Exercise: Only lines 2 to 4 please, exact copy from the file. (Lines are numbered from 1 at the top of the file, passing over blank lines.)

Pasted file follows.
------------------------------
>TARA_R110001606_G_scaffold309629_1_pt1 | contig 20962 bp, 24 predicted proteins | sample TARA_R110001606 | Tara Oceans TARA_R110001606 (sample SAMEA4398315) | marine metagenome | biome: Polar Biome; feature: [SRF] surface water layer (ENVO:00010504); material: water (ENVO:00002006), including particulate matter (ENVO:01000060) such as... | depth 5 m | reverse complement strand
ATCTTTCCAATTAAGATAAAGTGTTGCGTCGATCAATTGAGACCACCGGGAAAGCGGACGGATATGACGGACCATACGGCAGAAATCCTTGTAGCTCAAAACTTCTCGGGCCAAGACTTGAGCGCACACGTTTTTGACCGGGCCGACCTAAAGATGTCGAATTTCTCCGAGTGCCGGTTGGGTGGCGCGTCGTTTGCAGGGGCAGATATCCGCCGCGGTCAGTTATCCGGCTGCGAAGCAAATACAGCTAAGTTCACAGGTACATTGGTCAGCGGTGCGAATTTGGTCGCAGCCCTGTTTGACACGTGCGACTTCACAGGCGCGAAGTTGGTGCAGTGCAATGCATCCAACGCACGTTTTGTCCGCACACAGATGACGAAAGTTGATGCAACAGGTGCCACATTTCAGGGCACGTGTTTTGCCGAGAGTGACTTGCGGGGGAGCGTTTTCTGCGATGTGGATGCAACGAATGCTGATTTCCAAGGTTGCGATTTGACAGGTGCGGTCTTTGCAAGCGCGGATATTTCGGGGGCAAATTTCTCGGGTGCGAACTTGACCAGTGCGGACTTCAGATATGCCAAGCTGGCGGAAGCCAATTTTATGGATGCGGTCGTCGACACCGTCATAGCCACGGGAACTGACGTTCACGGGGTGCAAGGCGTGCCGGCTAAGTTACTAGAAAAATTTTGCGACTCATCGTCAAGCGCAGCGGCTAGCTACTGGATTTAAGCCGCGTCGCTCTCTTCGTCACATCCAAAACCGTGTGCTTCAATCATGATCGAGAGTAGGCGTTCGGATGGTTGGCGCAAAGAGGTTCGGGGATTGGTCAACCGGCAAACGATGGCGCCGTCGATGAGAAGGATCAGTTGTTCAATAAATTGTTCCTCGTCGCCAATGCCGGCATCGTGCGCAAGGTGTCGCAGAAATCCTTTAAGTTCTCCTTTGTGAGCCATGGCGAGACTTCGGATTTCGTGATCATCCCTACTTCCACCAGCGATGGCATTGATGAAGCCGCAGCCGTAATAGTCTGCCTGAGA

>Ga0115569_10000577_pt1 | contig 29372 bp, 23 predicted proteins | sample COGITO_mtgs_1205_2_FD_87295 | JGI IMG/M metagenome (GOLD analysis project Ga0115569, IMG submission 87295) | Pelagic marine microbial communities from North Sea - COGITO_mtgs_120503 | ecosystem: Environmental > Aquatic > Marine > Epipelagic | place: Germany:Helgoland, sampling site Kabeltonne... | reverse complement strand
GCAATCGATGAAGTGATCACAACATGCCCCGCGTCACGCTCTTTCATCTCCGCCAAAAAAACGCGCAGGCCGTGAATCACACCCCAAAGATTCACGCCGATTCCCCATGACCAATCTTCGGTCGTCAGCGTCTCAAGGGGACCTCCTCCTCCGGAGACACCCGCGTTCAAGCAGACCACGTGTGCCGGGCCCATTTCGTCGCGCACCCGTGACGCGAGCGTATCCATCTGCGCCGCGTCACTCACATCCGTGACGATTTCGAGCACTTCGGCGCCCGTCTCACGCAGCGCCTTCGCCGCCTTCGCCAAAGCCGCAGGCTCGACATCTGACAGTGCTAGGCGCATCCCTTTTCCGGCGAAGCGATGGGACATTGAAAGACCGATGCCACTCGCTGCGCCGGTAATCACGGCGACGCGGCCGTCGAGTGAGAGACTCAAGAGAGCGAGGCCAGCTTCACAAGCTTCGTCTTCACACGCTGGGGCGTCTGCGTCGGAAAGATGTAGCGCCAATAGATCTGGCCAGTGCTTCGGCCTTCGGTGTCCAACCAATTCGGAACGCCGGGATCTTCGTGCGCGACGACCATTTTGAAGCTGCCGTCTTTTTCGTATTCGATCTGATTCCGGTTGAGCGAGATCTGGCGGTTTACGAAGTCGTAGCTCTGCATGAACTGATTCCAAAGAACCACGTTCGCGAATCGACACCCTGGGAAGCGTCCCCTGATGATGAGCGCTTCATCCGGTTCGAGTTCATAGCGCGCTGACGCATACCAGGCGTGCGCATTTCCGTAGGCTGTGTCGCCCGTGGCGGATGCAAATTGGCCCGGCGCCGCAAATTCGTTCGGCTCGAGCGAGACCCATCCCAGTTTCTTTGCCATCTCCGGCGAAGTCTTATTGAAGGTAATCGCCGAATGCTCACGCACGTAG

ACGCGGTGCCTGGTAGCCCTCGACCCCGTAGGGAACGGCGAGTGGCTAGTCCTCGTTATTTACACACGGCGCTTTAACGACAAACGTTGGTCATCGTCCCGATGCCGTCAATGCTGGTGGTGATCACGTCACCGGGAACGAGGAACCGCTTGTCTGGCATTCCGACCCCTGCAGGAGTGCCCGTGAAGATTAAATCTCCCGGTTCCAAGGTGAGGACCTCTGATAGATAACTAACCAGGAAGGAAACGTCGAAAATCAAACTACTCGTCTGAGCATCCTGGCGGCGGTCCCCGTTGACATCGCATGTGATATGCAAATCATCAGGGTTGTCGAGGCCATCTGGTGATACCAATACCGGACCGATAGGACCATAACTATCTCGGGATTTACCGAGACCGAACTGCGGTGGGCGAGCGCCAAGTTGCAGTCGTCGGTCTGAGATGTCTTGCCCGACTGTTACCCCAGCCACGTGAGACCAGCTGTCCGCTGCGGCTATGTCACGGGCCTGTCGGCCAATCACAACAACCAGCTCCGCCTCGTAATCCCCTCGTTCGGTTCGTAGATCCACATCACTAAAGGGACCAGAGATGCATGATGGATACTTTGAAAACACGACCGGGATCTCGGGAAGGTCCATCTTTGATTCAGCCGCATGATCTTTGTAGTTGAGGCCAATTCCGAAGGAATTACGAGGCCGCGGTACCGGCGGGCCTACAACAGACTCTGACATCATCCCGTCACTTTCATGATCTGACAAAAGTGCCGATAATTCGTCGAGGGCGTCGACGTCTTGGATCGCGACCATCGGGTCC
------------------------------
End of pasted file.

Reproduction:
ATCTTTCCAATTAAGATAAAGTGTTGCGTCGATCAATTGAGACCACCGGGAAAGCGGACGGATATGACGGACCATACGGCAGAAATCCTTGTAGCTCAAAACTTCTCGGGCCAAGACTTGAGCGCACACGTTTTTGACCGGGCCGACCTAAAGATGTCGAATTTCTCCGAGTGCCGGTTGGGTGGCGCGTCGTTTGCAGGGGCAGATATCCGCCGCGGTCAGTTATCCGGCTGCGAAGCAAATACAGCTAAGTTCACAGGTACATTGGTCAGCGGTGCGAATTTGGTCGCAGCCCTGTTTGACACGTGCGACTTCACAGGCGCGAAGTTGGTGCAGTGCAATGCATCCAACGCACGTTTTGTCCGCACACAGATGACGAAAGTTGATGCAACAGGTGCCACATTTCAGGGCACGTGTTTTGCCGAGAGTGACTTGCGGGGGAGCGTTTTCTGCGATGTGGATGCAACGAATGCTGATTTCCAAGGTTGCGATTTGACAGGTGCGGTCTTTGCAAGCGCGGATATTTCGGGGGCAAATTTCTCGGGTGCGAACTTGACCAGTGCGGACTTCAGATATGCCAAGCTGGCGGAAGCCAATTTTATGGATGCGGTCGTCGACACCGTCATAGCCACGGGAACTGACGTTCACGGGGTGCAAGGCGTGCCGGCTAAGTTACTAGAAAAATTTTGCGACTCATCGTCAAGCGCAGCGGCTAGCTACTGGATTTAAGCCGCGTCGCTCTCTTCGTCACATCCAAAACCGTGTGCTTCAATCATGATCGAGAGTAGGCGTTCGGATGGTTGGCGCAAAGAGGTTCGGGGATTGGTCAACCGGCAAACGATGGCGCCGTCGATGAGAAGGATCAGTTGTTCAATAAATTGTTCCTCGTCGCCAATGCCGGCATCGTGCGCAAGGTGTCGCAGAAATCCTTTAAGTTCTCCTTTGTGAGCCATGGCGAGACTTCGGATTTCGTGATCATCCCTACTTCCACCAGCGATGGCATTGATGAAGCCGCAGCCGTAATAGTCTGCCTGAGA

>Ga0115569_10000577_pt1 | contig 29372 bp, 23 predicted proteins | sample COGITO_mtgs_1205_2_FD_87295 | JGI IMG/M metagenome (GOLD analysis project Ga0115569, IMG submission 87295) | Pelagic marine microbial communities from North Sea - COGITO_mtgs_120503 | ecosystem: Environmental > Aquatic > Marine > Epipelagic | place: Germany:Helgoland, sampling site Kabeltonne... | reverse complement strand
GCAATCGATGAAGTGATCACAACATGCCCCGCGTCACGCTCTTTCATCTCCGCCAAAAAAACGCGCAGGCCGTGAATCACACCCCAAAGATTCACGCCGATTCCCCATGACCAATCTTCGGTCGTCAGCGTCTCAAGGGGACCTCCTCCTCCGGAGACACCCGCGTTCAAGCAGACCACGTGTGCCGGGCCCATTTCGTCGCGCACCCGTGACGCGAGCGTATCCATCTGCGCCGCGTCACTCACATCCGTGACGATTTCGAGCACTTCGGCGCCCGTCTCACGCAGCGCCTTCGCCGCCTTCGCCAAAGCCGCAGGCTCGACATCTGACAGTGCTAGGCGCATCCCTTTTCCGGCGAAGCGATGGGACATTGAAAGACCGATGCCACTCGCTGCGCCGGTAATCACGGCGACGCGGCCGTCGAGTGAGAGACTCAAGAGAGCGAGGCCAGCTTCACAAGCTTCGTCTTCACACGCTGGGGCGTCTGCGTCGGAAAGATGTAGCGCCAATAGATCTGGCCAGTGCTTCGGCCTTCGGTGTCCAACCAATTCGGAACGCCGGGATCTTCGTGCGCGACGACCATTTTGAAGCTGCCGTCTTTTTCGTATTCGATCTGATTCCGGTTGAGCGAGATCTGGCGGTTTACGAAGTCGTAGCTCTGCATGAACTGATTCCAAAGAACCACGTTCGCGAATCGACACCCTGGGAAGCGTCCCCTGATGATGAGCGCTTCATCCGGTTCGAGTTCATAGCGCGCTGACGCATACCAGGCGTGCGCATTTCCGTAGGCTGTGTCGCCCGTGGCGGATGCAAATTGGCCCGGCGCCGCAAATTCGTTCGGCTCGAGCGAGACCCATCCCAGTTTCTTTGCCATCTCCGGCGAAGTCTTATTGAAGGTAATCGCCGAATGCTCACGCACGTAG